was elected and at the united nations signed and that dnot rep and bear arms and the united states would be signing on to a worldwide treaty with countries like syria and iran, in which would water down our right to bare arms. >> i noticed there was a spike in gun sales after the election, why is that? >> well, because of those things and president obama's history and the first term of regulations and executive orders, things like that to try to restrict guns, so, people are want to get guns and may be restricted and worried about government having guns and they reported that black friday was the single biggest sale of firearms in the history this have country and november was the single biggest for gun sales. >> mike: over the last 11 months in this country a new study came out. 2.5 million times in in country over the last 11 months, crimes have been prevented because of guns. >> where does the anti-gun group get it wrong? >> it was exactly, bob costas said. i think he actually said on this network, that guns always make situations more dangerous and saying things like that is just fa
. united nations and others are condemning the launch saying it is a test of technology from missiles capable of reaching the u.s.. >> gregg: negotiations to avoid going over the so-called fiscal cliff draging on and on with little to show for it. in a weekly address, president obama saying he will not budge on his call to raise taxes on the wealthy. >> if we are serious about protecting middle-class families we're going ask the wealthiest americans to pay higher tax rates. that is one principle i won't compromise on. >> gregg: republicans sticking to their guns saying raising taxes is not the answer. here is florida senator marco rubio giving the g.o.p. weekly address. >> we must get the national debt under control. tax increases will not solve our $16 trillion debt. only economic growth and reform and entitlement programs will help the debt. >> gregg: time is running out. they have to go into effect january 1st is a budget deal is not reached before then but going over the cliff will it be that bad and rein in the spending and protect our children's future. let's talk about it with
. there is speculation whether united nations ambassador susan rice will replace hillary clinton. john kerry is also up for the post replacing leon panetta. he could tap into chuck habel. >> the president has a lot of good people to choose from. he wants to put together a team. especially with international affairs. a team that overall going into the second term doesn't look like a second team, looks like a group of second stringers. >> tim geithner will stay on until the inauguration. white house chief of staff jack lew is mentioned as a replacement. >>> lawmakers said they ignored warnings about a hurricane hitting the big apple. they said it as question of time before a hurricane flooding the subway system and causing power outages in new york city. they went unheeded because of budget cuts and skepticism about a likely storm. super storm sandy is blamed for causing 125 deaths and second costliest disaster in history. >>> this is the the first hack-a-thon this weekend. this is at the library. the goal of the competition was to create fun and apps available through county record. >> we have seen inte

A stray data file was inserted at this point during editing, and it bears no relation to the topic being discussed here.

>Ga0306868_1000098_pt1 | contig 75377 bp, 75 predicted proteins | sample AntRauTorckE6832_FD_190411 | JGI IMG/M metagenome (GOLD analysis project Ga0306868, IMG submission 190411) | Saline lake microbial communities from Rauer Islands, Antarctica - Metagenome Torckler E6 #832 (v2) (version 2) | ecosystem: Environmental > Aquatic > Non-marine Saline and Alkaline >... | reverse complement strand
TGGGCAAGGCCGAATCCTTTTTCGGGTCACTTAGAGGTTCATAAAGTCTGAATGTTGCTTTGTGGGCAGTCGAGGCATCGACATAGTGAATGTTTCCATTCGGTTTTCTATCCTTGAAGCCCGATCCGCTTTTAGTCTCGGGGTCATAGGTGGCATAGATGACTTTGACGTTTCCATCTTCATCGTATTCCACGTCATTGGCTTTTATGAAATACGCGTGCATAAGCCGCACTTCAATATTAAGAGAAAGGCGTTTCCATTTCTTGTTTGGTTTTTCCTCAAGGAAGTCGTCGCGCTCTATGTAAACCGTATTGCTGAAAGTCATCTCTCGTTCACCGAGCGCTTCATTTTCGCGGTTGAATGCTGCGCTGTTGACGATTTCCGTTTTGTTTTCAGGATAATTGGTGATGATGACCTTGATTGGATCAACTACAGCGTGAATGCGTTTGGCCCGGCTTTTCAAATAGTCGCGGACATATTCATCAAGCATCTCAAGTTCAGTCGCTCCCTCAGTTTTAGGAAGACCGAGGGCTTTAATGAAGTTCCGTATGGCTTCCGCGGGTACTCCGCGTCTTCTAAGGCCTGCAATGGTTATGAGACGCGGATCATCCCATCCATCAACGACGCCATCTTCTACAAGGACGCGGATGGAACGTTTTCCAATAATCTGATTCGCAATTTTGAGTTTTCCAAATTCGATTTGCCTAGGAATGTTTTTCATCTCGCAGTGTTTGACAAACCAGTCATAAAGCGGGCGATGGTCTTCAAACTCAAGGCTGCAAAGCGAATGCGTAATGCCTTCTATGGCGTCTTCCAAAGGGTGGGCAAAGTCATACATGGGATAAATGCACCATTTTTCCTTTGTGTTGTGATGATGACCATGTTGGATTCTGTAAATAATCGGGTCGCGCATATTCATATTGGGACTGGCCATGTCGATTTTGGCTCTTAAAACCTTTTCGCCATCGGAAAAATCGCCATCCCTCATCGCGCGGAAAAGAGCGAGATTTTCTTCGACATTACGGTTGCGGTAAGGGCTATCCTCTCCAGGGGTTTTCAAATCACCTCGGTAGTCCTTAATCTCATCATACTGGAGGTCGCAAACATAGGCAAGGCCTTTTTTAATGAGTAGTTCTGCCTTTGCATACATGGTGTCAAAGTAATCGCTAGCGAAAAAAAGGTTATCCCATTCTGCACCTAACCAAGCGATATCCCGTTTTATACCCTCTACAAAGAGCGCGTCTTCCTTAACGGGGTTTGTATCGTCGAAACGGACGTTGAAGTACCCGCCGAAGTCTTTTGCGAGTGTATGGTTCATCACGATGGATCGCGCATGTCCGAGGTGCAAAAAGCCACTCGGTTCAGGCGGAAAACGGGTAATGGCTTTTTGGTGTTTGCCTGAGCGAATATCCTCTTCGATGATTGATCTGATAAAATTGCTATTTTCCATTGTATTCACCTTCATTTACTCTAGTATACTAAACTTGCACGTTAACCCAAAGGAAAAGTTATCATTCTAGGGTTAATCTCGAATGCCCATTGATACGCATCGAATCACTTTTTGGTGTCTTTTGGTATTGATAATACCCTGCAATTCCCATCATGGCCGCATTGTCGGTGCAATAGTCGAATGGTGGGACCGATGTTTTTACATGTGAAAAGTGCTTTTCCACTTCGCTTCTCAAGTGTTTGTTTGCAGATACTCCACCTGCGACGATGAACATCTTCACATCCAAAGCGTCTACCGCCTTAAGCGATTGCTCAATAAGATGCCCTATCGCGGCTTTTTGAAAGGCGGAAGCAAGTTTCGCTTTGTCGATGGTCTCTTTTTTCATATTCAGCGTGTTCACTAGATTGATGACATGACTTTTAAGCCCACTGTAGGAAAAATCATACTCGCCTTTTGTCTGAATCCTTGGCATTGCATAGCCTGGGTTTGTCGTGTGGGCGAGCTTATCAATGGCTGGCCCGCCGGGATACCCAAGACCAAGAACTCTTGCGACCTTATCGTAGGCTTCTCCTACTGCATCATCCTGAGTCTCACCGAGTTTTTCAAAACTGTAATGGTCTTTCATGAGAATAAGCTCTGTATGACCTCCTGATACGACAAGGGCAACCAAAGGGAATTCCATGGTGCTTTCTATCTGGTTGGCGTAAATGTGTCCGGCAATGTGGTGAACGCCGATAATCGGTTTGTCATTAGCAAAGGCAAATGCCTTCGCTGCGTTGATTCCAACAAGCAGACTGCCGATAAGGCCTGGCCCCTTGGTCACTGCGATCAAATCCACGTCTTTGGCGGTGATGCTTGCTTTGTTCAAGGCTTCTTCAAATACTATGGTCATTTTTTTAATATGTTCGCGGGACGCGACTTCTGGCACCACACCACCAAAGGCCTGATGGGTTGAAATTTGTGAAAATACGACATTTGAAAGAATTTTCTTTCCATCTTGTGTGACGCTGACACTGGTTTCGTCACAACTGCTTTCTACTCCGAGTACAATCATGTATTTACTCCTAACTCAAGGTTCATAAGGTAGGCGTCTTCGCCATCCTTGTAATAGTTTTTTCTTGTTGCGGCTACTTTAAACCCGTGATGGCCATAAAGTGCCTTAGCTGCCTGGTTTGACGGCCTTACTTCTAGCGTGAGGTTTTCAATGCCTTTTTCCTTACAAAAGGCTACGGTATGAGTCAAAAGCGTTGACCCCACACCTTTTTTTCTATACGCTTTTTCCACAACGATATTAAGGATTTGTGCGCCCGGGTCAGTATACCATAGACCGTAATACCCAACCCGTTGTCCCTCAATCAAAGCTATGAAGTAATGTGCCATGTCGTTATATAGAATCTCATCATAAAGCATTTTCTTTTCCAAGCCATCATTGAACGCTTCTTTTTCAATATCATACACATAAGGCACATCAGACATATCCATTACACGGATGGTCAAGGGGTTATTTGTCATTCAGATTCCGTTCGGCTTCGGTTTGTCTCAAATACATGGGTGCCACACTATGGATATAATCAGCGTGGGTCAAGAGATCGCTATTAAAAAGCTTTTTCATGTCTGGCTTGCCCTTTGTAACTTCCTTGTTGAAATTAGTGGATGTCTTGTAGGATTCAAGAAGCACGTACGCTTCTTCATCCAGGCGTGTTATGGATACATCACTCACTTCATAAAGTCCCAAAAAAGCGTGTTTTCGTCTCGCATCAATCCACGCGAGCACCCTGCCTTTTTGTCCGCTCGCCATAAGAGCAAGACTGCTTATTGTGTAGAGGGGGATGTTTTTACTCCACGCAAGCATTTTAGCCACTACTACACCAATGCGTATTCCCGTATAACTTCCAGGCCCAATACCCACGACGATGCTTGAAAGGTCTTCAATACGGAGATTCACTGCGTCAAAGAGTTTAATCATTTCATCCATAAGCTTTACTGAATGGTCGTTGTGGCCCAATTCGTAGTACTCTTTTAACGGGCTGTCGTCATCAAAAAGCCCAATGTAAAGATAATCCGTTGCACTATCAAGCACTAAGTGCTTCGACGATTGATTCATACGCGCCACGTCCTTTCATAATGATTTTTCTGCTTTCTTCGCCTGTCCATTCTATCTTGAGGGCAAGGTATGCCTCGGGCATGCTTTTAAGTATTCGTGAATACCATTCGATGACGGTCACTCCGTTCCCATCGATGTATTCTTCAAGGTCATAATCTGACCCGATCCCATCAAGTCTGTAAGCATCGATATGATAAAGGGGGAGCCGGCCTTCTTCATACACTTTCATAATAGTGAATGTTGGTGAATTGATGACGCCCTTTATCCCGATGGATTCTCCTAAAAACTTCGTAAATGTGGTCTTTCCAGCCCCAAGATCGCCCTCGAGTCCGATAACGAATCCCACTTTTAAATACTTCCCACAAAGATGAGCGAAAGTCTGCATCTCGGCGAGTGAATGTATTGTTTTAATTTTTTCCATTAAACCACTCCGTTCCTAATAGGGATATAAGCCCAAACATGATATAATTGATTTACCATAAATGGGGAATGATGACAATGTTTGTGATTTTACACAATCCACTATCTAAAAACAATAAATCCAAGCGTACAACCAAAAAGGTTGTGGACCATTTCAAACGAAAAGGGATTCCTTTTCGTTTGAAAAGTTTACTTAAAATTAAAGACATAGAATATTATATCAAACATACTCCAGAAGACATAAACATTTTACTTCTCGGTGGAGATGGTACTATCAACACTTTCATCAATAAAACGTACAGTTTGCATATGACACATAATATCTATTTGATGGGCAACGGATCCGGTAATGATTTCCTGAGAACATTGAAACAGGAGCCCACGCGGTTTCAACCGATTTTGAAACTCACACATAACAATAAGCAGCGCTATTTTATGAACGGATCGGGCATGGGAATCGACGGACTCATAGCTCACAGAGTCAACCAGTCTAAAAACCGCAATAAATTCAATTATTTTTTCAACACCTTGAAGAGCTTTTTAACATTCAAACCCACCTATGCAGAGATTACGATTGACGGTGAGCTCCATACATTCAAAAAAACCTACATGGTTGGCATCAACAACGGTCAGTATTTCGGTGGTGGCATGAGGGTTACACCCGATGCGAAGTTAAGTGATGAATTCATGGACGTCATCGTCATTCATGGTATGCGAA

, the united nations says that 3,000 civilians were killed from january through july. >> so who would you say is behind the insecurity? is it al qaeda? the taliban, or someone else? >> part of the insecurity is coming from terrorism. part of the insecurity is coming to us from the structures that america created in afghanistan in the private security firms. the contractors that they promoted at the cost of afghan people. and the way they behaved with afghan people and the anger that has caused in the afghan people, and the resulting insecurity. >> would you say you believe that some of these would be intentional insecurity brought by nato in the united states? >> there is a very strong perception that some of that insecurity is intentional, yes. >> reporter: and when i asked him if he trusted the united states' motives in afghanistan he said, once bitten, twice shy. natalie? >> thanks so much, atia. >>> a new york city homeless man has been charged with second-degree murder in the death of a man pushed in front of a subway train. 30-year-old naeem davis is being held without bail. he served t
calling for a national dialogue. he refused to bed. japanese authorities telling the united nations no problems have been detected that nuclear plants near the epicenter of that 7.3 magnitude earthquake that walked the country today. a 1 meter tsunami in the area near honshu. there is no threat of a wide spread tsunami. the nurse has taken her own life that got caught -- the dj posed as queen elizabeth and king charles. those are your headlines. back now to adam and melissa. melissa: unbelievable. protests in michigan as state lawmakers approve right to work law graduation. new laws that prohibit new unions from collecting fees from non-members. mike towbin has more on this. >> they cannot stop what governor rick snyder calls freedom to work legislation from being passed on tuesday because michigan republicans simply have the numbers. the demonstrations have gotten ugly. eight people have been arrested. additional state troopers have been diploid to the capital. unlike drawnout labor standoffs we have seen in years, rick snyder has been able to slam us through the legislature during